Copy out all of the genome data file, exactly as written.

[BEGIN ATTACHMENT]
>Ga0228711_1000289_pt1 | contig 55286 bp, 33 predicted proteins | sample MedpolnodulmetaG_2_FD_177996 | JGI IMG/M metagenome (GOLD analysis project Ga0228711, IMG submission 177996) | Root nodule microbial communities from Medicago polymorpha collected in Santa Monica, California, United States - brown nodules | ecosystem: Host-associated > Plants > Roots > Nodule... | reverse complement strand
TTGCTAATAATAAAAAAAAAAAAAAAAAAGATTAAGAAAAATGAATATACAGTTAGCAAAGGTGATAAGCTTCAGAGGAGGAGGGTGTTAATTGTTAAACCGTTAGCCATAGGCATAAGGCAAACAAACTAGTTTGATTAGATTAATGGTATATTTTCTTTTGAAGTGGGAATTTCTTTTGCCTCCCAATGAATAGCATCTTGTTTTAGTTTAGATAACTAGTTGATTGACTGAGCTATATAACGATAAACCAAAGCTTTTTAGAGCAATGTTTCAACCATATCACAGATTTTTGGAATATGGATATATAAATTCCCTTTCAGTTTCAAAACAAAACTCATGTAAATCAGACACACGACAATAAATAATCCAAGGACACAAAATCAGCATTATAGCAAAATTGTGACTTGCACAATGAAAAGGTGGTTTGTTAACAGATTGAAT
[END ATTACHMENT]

>Ga0228711_1000289_pt1 | contig 55286 bp, 33 predicted proteins | sample MedpolnodulmetaG_2_FD_177996 | JGI IMG/M metagenome (GOLD analysis project Ga0228711, IMG submission 177996) | Root nodule microbial communities from Medicago polymorpha collected in Santa Monica, California, United States - brown nodules | ecosystem: Host-associated > Plants > Roots > Nodule... | reverse complement strand
TTGCTAATAATAAAAAAAAAAAAAAAAAAGATTAAGAAAAATGAATATACAGTTAGCAAAGGTGATAAGCTTCAGAGGAGGAGGGTGTTAATTGTTAAACCGTTAGCCATAGGCATAAGGCAAACAAACTAGTTTGATTAGATTAATGGTATATTTTCTTTTGAAGTGGGAATTTCTTTTGCCTCCCAATGAATAGCATCTTGTTTTAGTTTAGATAACTAGTTGATTGACTGAGCTATATAACGATAAACCAAAGCTTTTTAGAGCAATGTTTCAACCATATCACAGATTTTTGGAATATGGATATATAAATTCCCTTTCAGTTTCAAAACAAAACTCATGTAAATCAGACACACGACAATAAATAATCCAAGGACACAAAATCAGCATTATAGCAAAATTGTGACTTGCACAATGAAAAGGTGGTTTGTTAACAGATTGAAT